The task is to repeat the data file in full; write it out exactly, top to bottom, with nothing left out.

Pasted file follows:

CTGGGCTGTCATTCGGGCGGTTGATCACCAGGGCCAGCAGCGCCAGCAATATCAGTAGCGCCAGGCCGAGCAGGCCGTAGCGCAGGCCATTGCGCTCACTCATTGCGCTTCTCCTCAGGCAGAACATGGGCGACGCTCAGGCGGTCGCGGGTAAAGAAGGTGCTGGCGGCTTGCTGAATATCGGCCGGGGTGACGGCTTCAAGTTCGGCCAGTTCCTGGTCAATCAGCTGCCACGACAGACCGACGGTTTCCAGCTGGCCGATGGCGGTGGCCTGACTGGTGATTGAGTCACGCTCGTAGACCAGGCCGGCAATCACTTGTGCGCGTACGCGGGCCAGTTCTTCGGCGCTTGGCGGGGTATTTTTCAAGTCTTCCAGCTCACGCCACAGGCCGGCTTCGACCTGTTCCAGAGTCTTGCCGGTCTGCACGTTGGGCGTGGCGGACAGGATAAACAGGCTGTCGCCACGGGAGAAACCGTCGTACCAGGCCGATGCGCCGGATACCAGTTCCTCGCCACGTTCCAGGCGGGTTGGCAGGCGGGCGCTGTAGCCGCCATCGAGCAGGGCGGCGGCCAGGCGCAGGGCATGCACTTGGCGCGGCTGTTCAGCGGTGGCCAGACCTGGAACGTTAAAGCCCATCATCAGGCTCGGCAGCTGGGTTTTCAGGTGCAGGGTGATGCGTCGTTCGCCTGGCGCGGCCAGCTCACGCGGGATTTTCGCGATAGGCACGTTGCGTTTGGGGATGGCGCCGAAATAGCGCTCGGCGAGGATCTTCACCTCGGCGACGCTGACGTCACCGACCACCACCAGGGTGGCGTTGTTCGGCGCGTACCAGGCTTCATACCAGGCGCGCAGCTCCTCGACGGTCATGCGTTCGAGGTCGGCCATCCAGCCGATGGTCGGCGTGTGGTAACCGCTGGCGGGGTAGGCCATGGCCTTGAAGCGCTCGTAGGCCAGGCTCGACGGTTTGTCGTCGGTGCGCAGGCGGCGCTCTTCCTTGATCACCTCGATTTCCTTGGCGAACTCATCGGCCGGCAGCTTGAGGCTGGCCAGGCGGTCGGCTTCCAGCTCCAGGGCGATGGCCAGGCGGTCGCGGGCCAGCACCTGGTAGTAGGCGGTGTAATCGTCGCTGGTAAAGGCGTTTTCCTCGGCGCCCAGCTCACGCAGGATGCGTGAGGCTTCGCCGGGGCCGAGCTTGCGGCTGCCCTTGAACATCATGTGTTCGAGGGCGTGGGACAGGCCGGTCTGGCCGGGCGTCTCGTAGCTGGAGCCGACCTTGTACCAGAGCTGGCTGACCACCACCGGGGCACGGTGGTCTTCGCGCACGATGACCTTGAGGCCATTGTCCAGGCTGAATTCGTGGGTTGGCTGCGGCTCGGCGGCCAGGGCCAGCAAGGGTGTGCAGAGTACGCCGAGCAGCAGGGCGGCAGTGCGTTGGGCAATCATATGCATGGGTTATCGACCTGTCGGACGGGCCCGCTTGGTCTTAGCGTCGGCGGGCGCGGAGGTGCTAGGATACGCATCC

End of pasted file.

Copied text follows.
CTGGGCTGTCATTCGGGCGGTTGATCACCAGGGCCAGCAGCGCCAGCAATATCAGTAGCGCCAGGCCGAGCAGGCCGTAGCGCAGGCCATTGCGCTCACTCATTGCGCTTCTCCTCAGGCAGAACATGGGCGACGCTCAGGCGGTCGCGGGTAAAGAAGGTGCTGGCGGCTTGCTGAATATCGGCCGGGGTGACGGCTTCAAGTTCGGCCAGTTCCTGGTCAATCAGCTGCCACGACAGACCGACGGTTTCCAGCTGGCCGATGGCGGTGGCCTGACTGGTGATTGAGTCACGCTCGTAGACCAGGCCGGCAATCACTTGTGCGCGTACGCGGGCCAGTTCTTCGGCGCTTGGCGGGGTATTTTTCAAGTCTTCCAGCTCACGCCACAGGCCGGCTTCGACCTGTTCCAGAGTCTTGCCGGTCTGCACGTTGGGCGTGGCGGACAGGATAAACAGGCTGTCGCCACGGGAGAAACCGTCGTACCAGGCCGATGCGCCGGATACCAGTTCCTCGCCACGTTCCAGGCGGGTTGGCAGGCGGGCGCTGTAGCCGCCATCGAGCAGGGCGGCGGCCAGGCGCAGGGCATGCACTTGGCGCGGCTGTTCAGCGGTGGCCAGACCTGGAACGTTAAAGCCCATCATCAGGCTCGGCAGCTGGGTTTTCAGGTGCAGGGTGATGCGTCGTTCGCCTGGCGCGGCCAGCTCACGCGGGATTTTCGCGATAGGCACGTTGCGTTTGGGGATGGCGCCGAAATAGCGCTCGGCGAGGATCTTCACCTCGGCGACGCTGACGTCACCGACCACCACCAGGGTGGCGTTGTTCGGCGCGTACCAGGCTTCATACCAGGCGCGCAGCTCCTCGACGGTCATGCGTTCGAGGTCGGCCATCCAGCCGATGGTCGGCGTGTGGTAACCGCTGGCGGGGTAGGCCATGGCCTTGAAGCGCTCGTAGGCCAGGCTCGACGGTTTGTCGTCGGTGCGCAGGCGGCGCTCTTCCTTGATCACCTCGATTTCCTTGGCGAACTCATCGGCCGGCAGCTTGAGGCTGGCCAGGCGGTCGGCTTCCAGCTCCAGGGCGATGGCCAGGCGGTCGCGGGCCAGCACCTGGTAGTAGGCGGTGTAATCGTCGCTGGTAAAGGCGTTTTCCTCGGCGCCCAGCTCACGCAGGATGCGTGAGGCTTCGCCGGGGCCGAGCTTGCGGCTGCCCTTGAACATCATGTGTTCGAGGGCGTGGGACAGGCCGGTCTGGCCGGGCGTCTCGTAGCTGGAGCCGACCTTGTACCAGAGCTGGCTGACCACCACCGGGGCACGGTGGTCTTCGCGCACGATGACCTTGAGGCCATTGTCCAGGCTGAATTCGTGGGTTGGCTGCGGCTCGGCGGCCAGGGCCAGCAAGGGTGTGCAGAGTACGCCGAGCAGCAGGGCGGCAGTGCGTTGGGCAATCATATGCATGGGTTATCGACCTGTCGGACGGGCCCGCTTGGTCTTAGCGTCGGCGGGCGCGGAGGTGCTAGGATACGCATCC